Springtime in the Winter, But No Promises

springshootsonwinterdayI passed right by them while crossing through a lightly wooded park on New Year’s day. The ground was frozen, the average temperature 28 F. Last spring’s fallen leaves still covered much of the hard earth, a threadbare blanket at best. And so it took me a moment to realize what I had just seen on this day early in Winter: Hundreds of green shoots jutting just above the cold dirt and thin layer of brittle dry leaves. They spread over an area almost a dozen feet in length

What were these nascent early risers?  Too early for me to tell, but this patch presaged a patch of robust wild plants. I doubled back when the incongruity of springtime growth on the first of January  dawned upon me. Bent over to get a closer look I thought about how nice this area would look in a few months time covered with dense vegetation.shootsandleaves

Earlier in the day I had visited a patient in a nursing home, a woman confined to bed, unable to walk due to advanced multiple sclerosis. Her room was nice enough with pictures of her family, holiday cards hanging and she was cheerful, happy to greet a new visitor. She had walked, like me, but not for more than two decades, yet she still smiled and offered warmth to a stranger.

Her ability to warmly embrace the moment regardless of her own physical limitations reminded me of another person I once visited in the hospital, a father who became a paraplegic after a car accident. Without the use of his arm or legs he cherished any function he could still perform on his own, such as breathing. A devout and learned man, he quoted to me, actually admonished me, with an interpretation of a sentence from the Book of Psalms: For every breath, I praise God.

Cherish what you perceive as inconsequential.

As I looked at the shoots I started to question my own assumptions, that saplings always grow into strapping trees, that young shoots always grow into verdant plants, that life follows an upward trajectory. Perhaps these unlucky shoots poked out too early and well, that’s it for them.  Their moment in the sunlight was their first and last stand. Indeed within four days they were once again covered by snow. Will they survive until Springtime?0105141541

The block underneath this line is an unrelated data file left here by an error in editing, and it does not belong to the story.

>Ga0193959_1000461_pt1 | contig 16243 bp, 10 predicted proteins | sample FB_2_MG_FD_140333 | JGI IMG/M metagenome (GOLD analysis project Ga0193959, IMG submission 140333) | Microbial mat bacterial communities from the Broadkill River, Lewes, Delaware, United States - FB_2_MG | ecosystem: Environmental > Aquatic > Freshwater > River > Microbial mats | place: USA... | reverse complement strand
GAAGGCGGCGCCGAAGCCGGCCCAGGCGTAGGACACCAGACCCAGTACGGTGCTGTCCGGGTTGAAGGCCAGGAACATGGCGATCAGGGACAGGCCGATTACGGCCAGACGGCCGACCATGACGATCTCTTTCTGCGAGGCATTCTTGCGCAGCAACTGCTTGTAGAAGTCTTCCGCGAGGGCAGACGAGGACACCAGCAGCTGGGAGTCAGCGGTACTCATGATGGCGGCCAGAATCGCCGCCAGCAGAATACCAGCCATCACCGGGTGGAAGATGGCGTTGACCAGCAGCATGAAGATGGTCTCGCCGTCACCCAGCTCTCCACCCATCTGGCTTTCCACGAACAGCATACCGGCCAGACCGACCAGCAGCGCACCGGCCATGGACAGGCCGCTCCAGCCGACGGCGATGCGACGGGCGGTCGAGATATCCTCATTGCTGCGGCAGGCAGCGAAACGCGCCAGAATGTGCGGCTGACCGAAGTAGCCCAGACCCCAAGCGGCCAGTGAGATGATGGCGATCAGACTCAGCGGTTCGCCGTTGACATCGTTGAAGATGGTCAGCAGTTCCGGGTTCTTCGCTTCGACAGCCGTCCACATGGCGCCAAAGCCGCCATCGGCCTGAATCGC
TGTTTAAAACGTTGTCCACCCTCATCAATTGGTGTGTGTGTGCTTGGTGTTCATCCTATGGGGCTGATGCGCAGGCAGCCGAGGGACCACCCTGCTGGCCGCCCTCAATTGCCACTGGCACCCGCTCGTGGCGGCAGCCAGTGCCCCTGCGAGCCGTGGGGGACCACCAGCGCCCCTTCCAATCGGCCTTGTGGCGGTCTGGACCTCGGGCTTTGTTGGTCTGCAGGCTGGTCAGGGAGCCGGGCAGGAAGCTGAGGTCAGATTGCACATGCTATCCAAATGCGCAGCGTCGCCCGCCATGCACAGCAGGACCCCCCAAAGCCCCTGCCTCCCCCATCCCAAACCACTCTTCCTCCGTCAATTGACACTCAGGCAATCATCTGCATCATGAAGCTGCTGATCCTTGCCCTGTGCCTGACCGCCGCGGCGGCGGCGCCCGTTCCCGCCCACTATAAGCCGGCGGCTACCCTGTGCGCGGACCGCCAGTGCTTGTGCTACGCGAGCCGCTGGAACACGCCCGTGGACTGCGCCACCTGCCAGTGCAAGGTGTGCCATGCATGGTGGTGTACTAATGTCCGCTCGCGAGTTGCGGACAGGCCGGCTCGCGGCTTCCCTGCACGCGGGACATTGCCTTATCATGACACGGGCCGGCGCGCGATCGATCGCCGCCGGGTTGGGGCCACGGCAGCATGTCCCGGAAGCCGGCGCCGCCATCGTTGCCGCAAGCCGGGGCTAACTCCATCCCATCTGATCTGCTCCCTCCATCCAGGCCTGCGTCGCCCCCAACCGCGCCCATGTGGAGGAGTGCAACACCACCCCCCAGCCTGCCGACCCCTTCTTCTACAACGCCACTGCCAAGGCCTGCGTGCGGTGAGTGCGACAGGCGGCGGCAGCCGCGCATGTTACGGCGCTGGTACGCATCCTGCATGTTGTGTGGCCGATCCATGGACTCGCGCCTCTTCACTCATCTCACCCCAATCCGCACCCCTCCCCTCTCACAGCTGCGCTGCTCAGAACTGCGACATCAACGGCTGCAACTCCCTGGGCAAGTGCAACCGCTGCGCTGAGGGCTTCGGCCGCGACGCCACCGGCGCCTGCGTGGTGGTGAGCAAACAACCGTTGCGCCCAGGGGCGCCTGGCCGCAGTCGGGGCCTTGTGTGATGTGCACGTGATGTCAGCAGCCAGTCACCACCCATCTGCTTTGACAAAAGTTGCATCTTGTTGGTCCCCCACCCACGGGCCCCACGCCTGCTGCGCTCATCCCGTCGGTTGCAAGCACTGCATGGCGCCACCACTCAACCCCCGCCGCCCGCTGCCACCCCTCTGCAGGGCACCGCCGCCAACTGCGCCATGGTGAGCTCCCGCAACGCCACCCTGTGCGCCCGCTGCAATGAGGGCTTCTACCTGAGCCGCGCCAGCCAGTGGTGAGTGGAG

Breathing hard, feeling sore in my legs, I had been running past the new shoots when I first spied them and I admit, I was happy for an excuse to stop running and rest. Yet I keep wondering, when will I finally be able to run this route effortlessly, without even wanting to stop, with nary a hint of tiredness in my body? Am I not destined to improve?

My answer was in front of me.

No guarantees. No promises.

Perhaps each footstep today is its own triumph to be celebrated while on the journey toward ‘better’.  I do not preach defeatism. Indeed, “better” is the currency of mankind: farther for a hiker, faster for a runner, higher for a climber.

Rather I offer that one should learn to revel even in the seemingly mundane moments along the way. One’s ultimate goal may or may not be reached.  But either way, at least the journey itself will bring joy.

Keep your eyes on the trail…

Hiking trail through an oak forest - "Kno...

Hiking trail through an oak forest – “Knorreichenstieg” in Germany (Photo credit: http://www.martin-liebermann.de (zeitspuren))

I drive to work everyday. I look ahead, see I need to turn right and turn the wheel to the right. A pilot makes small adjustments to the yoke to change direction as does a boat captain to the wheel. And a cyclist, of course requires, well, the bike and its handlebars for steering.

But hikers, walkers, runners – we look ahead, see the trail we want to take, and will ourselves toward our chosen direction. We look and our feet respond. A slight bend to the right, a hop across a creek, an off-trail trip up a hill through tall grass or over downed branches, roots and rocks.

No wheel or yoke or handlebars required.

Our eyes do the steering on the trail.  Eyes see. The brain generates the course corrections. The feet loyally follow directions.

Planning and navigating a route is indeed an intellectual endeavor. Following the path that lies ahead, however, is primal. It involves our core senses- the visual of course, our steering mechanism; the tactile-sensing the ground; the auditory-hearing our footfalls over leaves and twigs or the sound of splashing or crunching, say, hard-packed snow; and the aroma and taste of the outdoors. Now in the Fall the smell is of the denoument of fallen leaves, their final act before dissolving into forest floor.

Pay close attention on your next trail. Choose a route, begin the journey and your body appears to simply follow the path. But the walk ahead is never simple: It may begin with just a vision, a vision though that evolves to engage all of your senses.